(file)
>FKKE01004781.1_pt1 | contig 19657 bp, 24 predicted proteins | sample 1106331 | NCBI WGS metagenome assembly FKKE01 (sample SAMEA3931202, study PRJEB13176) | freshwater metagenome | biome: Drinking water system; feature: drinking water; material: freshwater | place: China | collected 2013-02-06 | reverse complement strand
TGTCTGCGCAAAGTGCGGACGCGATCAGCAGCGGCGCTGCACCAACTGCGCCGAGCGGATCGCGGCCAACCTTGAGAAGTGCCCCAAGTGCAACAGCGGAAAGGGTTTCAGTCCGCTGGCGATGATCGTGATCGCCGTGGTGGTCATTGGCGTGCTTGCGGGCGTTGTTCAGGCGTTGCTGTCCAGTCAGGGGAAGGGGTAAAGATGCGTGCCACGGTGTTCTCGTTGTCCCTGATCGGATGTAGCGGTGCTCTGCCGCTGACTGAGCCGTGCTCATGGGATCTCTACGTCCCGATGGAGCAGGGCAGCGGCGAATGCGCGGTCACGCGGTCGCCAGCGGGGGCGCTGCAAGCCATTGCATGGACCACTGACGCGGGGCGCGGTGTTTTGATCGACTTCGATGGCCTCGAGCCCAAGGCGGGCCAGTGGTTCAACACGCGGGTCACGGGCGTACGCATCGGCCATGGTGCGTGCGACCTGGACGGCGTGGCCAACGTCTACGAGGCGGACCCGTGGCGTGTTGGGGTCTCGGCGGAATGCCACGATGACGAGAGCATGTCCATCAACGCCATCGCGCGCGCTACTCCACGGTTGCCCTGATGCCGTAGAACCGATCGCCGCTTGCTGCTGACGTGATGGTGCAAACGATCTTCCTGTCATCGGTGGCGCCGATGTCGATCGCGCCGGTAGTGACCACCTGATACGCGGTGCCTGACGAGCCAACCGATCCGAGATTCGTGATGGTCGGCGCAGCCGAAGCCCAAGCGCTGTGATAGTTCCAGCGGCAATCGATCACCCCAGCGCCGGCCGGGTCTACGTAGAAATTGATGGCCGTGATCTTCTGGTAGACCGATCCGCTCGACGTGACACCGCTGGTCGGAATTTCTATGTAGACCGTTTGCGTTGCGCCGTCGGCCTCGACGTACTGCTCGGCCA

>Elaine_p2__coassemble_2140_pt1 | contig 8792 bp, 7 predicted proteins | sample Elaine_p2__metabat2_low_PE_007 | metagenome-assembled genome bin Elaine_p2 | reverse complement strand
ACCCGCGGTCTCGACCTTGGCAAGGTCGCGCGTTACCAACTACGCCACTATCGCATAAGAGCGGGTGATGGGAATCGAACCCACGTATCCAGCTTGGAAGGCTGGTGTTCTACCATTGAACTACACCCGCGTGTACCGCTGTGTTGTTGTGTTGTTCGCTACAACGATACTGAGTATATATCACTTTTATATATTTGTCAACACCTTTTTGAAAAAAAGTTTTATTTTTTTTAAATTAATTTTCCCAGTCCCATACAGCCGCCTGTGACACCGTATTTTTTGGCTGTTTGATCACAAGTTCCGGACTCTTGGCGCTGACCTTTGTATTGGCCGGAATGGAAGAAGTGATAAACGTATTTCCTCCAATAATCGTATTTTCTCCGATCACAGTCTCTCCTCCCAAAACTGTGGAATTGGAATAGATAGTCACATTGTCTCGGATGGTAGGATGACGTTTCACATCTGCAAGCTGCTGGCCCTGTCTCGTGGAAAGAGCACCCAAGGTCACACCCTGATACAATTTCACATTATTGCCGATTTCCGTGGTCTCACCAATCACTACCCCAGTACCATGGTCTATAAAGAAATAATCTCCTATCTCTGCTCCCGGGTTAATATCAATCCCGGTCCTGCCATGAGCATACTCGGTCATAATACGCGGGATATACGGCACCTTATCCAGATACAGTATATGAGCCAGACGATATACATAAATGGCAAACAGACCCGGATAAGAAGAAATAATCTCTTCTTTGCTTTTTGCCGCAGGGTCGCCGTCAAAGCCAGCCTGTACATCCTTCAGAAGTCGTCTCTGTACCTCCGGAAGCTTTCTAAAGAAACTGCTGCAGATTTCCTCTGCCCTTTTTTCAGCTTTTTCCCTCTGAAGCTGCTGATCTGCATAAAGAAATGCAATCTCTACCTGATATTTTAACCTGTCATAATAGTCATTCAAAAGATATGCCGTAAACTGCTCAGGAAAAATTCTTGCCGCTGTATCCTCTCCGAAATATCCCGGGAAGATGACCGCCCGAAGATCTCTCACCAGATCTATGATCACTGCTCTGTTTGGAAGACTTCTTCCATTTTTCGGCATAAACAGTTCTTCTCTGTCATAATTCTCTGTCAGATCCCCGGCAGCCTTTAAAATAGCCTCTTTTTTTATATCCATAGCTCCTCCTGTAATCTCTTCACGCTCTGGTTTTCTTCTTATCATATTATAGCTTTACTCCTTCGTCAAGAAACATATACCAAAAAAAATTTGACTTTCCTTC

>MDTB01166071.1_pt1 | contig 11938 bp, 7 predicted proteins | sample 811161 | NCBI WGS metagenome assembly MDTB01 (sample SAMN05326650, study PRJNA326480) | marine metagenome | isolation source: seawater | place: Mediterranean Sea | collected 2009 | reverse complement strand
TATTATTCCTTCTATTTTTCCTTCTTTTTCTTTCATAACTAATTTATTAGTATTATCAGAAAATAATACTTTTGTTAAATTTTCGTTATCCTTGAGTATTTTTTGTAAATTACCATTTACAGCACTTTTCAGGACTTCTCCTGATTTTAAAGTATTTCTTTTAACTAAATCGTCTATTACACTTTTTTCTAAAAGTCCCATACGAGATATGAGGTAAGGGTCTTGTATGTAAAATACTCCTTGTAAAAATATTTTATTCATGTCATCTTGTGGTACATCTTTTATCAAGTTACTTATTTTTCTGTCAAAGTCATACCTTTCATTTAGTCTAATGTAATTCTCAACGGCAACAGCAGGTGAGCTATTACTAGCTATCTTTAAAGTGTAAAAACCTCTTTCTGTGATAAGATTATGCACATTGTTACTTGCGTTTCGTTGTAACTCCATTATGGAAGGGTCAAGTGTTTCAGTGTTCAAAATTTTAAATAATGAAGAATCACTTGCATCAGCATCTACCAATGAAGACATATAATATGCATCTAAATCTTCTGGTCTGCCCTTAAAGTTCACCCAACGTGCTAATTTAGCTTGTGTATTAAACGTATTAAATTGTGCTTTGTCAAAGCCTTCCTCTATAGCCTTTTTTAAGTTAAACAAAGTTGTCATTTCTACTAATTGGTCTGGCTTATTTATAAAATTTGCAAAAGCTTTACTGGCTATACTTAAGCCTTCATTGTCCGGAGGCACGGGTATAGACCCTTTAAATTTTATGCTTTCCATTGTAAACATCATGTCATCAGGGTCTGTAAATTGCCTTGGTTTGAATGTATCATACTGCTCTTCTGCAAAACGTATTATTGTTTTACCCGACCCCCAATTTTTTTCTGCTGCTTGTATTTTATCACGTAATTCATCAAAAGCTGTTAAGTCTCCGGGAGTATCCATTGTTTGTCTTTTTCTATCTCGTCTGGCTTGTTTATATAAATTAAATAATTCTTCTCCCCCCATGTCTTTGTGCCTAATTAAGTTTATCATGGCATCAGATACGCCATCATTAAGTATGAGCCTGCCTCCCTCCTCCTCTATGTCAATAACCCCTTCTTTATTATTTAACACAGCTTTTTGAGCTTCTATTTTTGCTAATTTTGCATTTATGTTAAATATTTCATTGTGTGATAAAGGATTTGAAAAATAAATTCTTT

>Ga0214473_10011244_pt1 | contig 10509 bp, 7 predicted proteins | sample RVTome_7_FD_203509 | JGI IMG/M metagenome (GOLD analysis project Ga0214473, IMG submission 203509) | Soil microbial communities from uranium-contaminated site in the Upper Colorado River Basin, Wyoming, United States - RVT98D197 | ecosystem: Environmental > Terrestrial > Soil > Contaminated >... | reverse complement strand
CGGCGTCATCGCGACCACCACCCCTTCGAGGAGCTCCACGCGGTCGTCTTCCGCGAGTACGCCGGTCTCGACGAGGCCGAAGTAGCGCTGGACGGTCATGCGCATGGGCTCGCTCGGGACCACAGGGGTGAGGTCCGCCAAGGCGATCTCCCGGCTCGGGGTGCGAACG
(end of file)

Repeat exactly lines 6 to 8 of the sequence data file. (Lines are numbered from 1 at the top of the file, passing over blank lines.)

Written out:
TATTATTCCTTCTATTTTTCCTTCTTTTTCTTTCATAACTAATTTATTAGTATTATCAGAAAATAATACTTTTGTTAAATTTTCGTTATCCTTGAGTATTTTTTGTAAATTACCATTTACAGCACTTTTCAGGACTTCTCCTGATTTTAAAGTATTTCTTTTAACTAAATCGTCTATTACACTTTTTTCTAAAAGTCCCATACGAGATATGAGGTAAGGGTCTTGTATGTAAAATACTCCTTGTAAAAATATTTTATTCATGTCATCTTGTGGTACATCTTTTATCAAGTTACTTATTTTTCTGTCAAAGTCATACCTTTCATTTAGTCTAATGTAATTCTCAACGGCAACAGCAGGTGAGCTATTACTAGCTATCTTTAAAGTGTAAAAACCTCTTTCTGTGATAAGATTATGCACATTGTTACTTGCGTTTCGTTGTAACTCCATTATGGAAGGGTCAAGTGTTTCAGTGTTCAAAATTTTAAATAATGAAGAATCACTTGCATCAGCATCTACCAATGAAGACATATAATATGCATCTAAATCTTCTGGTCTGCCCTTAAAGTTCACCCAACGTGCTAATTTAGCTTGTGTATTAAACGTATTAAATTGTGCTTTGTCAAAGCCTTCCTCTATAGCCTTTTTTAAGTTAAACAAAGTTGTCATTTCTACTAATTGGTCTGGCTTATTTATAAAATTTGCAAAAGCTTTACTGGCTATACTTAAGCCTTCATTGTCCGGAGGCACGGGTATAGACCCTTTAAATTTTATGCTTTCCATTGTAAACATCATGTCATCAGGGTCTGTAAATTGCCTTGGTTTGAATGTATCATACTGCTCTTCTGCAAAACGTATTATTGTTTTACCCGACCCCCAATTTTTTTCTGCTGCTTGTATTTTATCACGTAATTCATCAAAAGCTGTTAAGTCTCCGGGAGTATCCATTGTTTGTCTTTTTCTATCTCGTCTGGCTTGTTTATATAAATTAAATAATTCTTCTCCCCCCATGTCTTTGTGCCTAATTAAGTTTATCATGGCATCAGATACGCCATCATTAAGTATGAGCCTGCCTCCCTCCTCCTCTATGTCAATAACCCCTTCTTTATTATTTAACACAGCTTTTTGAGCTTCTATTTTTGCTAATTTTGCATTTATGTTAAATATTTCATTGTGTGATAAAGGATTTGAAAAATAAATTCTTT

>Ga0214473_10011244_pt1 | contig 10509 bp, 7 predicted proteins | sample RVTome_7_FD_203509 | JGI IMG/M metagenome (GOLD analysis project Ga0214473, IMG submission 203509) | Soil microbial communities from uranium-contaminated site in the Upper Colorado River Basin, Wyoming, United States - RVT98D197 | ecosystem: Environmental > Terrestrial > Soil > Contaminated >... | reverse complement strand
CGGCGTCATCGCGACCACCACCCCTTCGAGGAGCTCCACGCGGTCGTCTTCCGCGAGTACGCCGGTCTCGACGAGGCCGAAGTAGCGCTGGACGGTCATGCGCATGGGCTCGCTCGGGACCACAGGGGTGAGGTCCGCCAAGGCGATCTCCCGGCTCGGGGTGCGAACG